As the partial government shutdown enters its 20th day, things are getting heated in the Senate.
Senate Democrats, led by Senate Minority Leader Chuck Schumer and Maryland Sens. Chris Van Hollen and Ben Cardin, asked for a request for unanimous consent — agreement from all 100 senators — to vote on bills to reopen the government on Thursday, only for Senate Majority Leader Mitch McConnell to deny it.
The aim of asking for unanimous consent is to bring up these bills for a vote faster, dispensing with regular procedural votes that take time. But as the leader of the Senate, McConnell has the final say on granting the request. And he said no.
“The last thing we need to do right now is to trade pointless show votes across the aisle,” McConnell said during a floor speech, saying Schumer had agreed with him on that point last month. “We agreed we wouldn’t waste the Senate’s time on show votes related to government funding until a global agreement was reached that could pass the House, pass the Senate, and which the president would sign. ... That’s how you make a law.”
Even if he had allowed a motion for unanimous consent, it’s unlikely all Republican senators would have agreed. But Democrats wanted to put McConnell on the spot in publicly denying their request to take up funding bills.
Senate Democrats pushed for two of these requests Thursday on bills the Democratic-controlled House has voted on or is taking up later this week. The first is a package of six bills to get defunded departments besides the Department of Homeland Security up and running. The second is to reopen the government — with funding at existing levels for one month — while immigration negotiations continue.
McConnell said no, pointing out Trump has already pledged to veto such bills. The majority leader also seemed fixated on some Democrats’ plan to block other bills until he brings a funding bill to the floor, a point he kept returning to.
“Senate Democrats should stop blocking the Senate from taking up other, urgent matters,” McConnell said. “In previous government shutdowns, the Senate has done business. The Senate shouldn’t be shut down.”
Cardin, a Democratic senator from a state that is home to about 147,000 federal workers, hit back.
“This is not a showboat issue with 800,000 federal workers being denied,” Cardin said, his voice rising. “The last time I checked we were a coequal branch of government, we should act like a coequal branch of government. It’s outrageous the government is closed. People’s lives are being affected every minute.”
Republicans and Democrats seem dug in. Is this shutdown ever going to end?
Cardin and McConnell’s back and forth on Thursday was evidence of two sides still seemingly at loggerheads — all while hundreds of thousands of government employees from affected agencies are set to miss their first paychecks at the end of the week.
Just a day earlier, another meeting between Trump and House and Senate Democratic leaders ended badly, with Trump storming out of the meeting after House Speaker Nancy Pelosi again denied him wall money.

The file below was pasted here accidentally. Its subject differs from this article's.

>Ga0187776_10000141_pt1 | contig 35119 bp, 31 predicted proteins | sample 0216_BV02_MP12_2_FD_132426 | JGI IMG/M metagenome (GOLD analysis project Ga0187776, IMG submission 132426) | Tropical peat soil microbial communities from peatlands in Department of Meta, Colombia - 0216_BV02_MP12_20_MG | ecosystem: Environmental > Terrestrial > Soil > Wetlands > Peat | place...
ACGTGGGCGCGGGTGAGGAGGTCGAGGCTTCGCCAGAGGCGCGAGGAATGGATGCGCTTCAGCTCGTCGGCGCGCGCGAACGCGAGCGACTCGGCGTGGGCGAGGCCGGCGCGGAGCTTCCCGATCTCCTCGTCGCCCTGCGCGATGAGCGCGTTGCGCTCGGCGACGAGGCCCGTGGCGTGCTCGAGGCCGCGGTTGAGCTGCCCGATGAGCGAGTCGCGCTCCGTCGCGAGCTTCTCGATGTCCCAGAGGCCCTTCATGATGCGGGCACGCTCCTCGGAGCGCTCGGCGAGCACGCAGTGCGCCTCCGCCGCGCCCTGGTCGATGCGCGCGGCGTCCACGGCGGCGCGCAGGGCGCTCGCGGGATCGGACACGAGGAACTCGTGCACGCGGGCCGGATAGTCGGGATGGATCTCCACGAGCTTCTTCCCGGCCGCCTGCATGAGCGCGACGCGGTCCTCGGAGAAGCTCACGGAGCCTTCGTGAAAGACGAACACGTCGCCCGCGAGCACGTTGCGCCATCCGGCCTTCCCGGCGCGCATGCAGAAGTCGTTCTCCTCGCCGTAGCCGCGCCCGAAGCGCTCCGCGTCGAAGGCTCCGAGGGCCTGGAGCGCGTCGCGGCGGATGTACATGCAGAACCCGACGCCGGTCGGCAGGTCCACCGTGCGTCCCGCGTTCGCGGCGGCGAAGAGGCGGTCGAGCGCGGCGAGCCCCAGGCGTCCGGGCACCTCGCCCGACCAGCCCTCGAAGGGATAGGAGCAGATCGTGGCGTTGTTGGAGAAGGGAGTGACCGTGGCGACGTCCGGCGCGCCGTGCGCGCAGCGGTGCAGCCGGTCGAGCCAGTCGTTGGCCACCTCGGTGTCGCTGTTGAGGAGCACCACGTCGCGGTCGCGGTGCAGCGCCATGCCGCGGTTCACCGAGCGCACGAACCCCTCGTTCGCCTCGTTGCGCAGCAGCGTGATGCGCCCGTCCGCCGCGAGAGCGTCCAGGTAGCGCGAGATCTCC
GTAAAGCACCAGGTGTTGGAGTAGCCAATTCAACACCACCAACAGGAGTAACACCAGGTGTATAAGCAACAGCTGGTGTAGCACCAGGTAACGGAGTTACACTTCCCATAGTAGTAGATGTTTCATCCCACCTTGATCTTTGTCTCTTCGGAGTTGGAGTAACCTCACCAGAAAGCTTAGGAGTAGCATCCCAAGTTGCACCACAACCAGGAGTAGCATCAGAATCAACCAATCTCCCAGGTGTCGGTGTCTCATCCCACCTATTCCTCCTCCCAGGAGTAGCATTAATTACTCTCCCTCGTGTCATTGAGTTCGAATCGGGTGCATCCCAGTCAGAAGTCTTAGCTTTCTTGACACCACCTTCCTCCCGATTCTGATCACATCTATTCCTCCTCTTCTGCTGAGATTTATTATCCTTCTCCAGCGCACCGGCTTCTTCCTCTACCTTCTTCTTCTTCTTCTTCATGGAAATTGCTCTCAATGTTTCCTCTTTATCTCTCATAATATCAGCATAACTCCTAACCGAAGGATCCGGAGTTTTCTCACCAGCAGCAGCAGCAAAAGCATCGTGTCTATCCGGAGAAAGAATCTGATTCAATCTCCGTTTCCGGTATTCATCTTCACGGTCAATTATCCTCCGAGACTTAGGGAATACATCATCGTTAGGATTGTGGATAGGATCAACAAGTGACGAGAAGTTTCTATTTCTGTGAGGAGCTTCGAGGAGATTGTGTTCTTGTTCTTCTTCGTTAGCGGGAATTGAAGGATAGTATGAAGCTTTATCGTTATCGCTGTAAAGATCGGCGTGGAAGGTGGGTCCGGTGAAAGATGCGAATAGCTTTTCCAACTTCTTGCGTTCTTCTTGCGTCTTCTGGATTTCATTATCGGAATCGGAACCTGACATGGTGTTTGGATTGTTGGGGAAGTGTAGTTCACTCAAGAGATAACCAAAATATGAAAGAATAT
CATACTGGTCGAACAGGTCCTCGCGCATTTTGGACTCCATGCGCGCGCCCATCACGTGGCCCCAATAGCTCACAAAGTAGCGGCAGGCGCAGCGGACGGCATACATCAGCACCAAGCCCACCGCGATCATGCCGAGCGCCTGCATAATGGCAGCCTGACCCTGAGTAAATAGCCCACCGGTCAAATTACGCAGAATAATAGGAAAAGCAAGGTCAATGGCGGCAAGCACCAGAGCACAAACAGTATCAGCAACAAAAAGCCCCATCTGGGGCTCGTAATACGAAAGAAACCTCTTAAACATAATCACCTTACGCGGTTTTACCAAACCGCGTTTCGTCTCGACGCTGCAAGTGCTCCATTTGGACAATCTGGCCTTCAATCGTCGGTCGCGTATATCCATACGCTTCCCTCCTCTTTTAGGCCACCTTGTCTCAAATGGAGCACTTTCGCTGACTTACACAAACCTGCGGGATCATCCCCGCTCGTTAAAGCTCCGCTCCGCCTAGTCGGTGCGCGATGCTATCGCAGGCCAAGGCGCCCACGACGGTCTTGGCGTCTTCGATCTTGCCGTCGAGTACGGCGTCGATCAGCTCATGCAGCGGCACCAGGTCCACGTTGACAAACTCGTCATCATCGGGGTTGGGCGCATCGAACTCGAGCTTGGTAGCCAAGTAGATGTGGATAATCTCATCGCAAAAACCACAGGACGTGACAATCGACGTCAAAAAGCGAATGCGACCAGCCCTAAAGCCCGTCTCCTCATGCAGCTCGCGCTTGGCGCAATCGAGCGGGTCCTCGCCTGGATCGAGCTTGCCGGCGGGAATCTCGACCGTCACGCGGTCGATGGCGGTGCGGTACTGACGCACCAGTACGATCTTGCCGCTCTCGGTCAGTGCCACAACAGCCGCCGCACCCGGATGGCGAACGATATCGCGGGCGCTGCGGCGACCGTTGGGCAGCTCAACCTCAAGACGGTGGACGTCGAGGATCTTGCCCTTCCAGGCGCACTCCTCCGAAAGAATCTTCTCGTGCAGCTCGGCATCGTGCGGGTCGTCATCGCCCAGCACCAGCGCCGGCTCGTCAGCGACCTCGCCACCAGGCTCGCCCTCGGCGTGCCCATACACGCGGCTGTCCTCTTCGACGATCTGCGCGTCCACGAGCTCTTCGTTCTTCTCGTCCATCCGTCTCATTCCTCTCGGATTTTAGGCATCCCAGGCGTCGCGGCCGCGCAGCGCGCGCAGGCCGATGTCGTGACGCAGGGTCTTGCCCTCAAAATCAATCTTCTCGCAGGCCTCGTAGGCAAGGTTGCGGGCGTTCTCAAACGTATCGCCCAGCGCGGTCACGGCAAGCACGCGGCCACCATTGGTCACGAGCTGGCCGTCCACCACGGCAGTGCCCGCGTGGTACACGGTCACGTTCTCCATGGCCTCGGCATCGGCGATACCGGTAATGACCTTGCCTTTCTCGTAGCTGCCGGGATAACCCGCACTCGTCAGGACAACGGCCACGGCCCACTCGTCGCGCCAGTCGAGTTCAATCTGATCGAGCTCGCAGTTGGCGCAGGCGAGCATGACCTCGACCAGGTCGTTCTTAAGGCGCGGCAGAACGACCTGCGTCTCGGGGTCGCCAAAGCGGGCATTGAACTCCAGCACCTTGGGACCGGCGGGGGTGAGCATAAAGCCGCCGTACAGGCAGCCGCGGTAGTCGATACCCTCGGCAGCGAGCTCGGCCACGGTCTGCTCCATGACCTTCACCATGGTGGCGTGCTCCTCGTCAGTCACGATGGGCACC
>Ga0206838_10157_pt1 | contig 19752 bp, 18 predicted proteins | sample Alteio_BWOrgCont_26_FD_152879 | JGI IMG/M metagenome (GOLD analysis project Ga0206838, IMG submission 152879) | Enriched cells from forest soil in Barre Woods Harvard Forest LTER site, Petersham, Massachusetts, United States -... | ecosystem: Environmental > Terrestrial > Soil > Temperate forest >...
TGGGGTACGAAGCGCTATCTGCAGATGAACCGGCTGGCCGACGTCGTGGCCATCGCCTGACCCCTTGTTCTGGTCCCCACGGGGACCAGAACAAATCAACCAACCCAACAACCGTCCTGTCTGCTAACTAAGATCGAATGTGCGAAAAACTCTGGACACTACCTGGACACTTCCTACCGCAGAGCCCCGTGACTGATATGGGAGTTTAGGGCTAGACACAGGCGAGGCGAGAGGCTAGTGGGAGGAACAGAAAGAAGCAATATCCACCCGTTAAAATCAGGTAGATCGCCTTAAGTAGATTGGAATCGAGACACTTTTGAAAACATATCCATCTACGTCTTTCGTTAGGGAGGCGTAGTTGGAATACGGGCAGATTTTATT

As Vox’s Tara Golshan and Li Zhou write, Senate Republicans are in a unique position to do something about this crisis.
Whether it does could ultimately depend on Senate Republicans, who have broadly sought to sidestep the conflict over the shutdown despite being the group who could end it.
As the shutdown continues to drag on, and neither Trump nor the Democrats give any indication of caving, the focus is increasingly on GOP members of the upper chamber, who overwhelmingly passed a spending bill without wall money in December and have the ability to stop this impasse if they want to.
“Republicans and Democrats will have to agree — not just one party,” said a spokesperson for Senate Majority Leader Mitch McConnell when asked about Senate Republicans’ ability to end a shutdown. McConnell has repeatedly put the onus on Democrats and Trump throughout shutdown talks, but as Slate’s William Saletan writes, that approach obscures the power of the Senate Republican majority to back Democrats’ existing spending bills and put pressure on the president.
McConnell is saying he won’t bring anything to the floor until he knows Trump will sign it. Senate Democrats are increasingly criticizing this, essentially asking McConnell to call Trump’s bluff.
The funding bills they want to vote on are nearly identical to the ones the Senate passed near unanimously before the holidays. In theory, Congress could override the president’s veto on a spending bill. That’s exactly what Cardin was asking for on Thursday.
“That’s been passed near unanimously by this body,” Cardin said, referring to the spending bills. “The last time I checked the Constitution, that’s enough for a veto override.”
But it’s clear McConnell doesn’t plan to take the drastic step of clashing so publicly with the president. Even though there are some cracks within his party, with moderate Republicans urging him to take action, McConnell is ultimately the one who decides.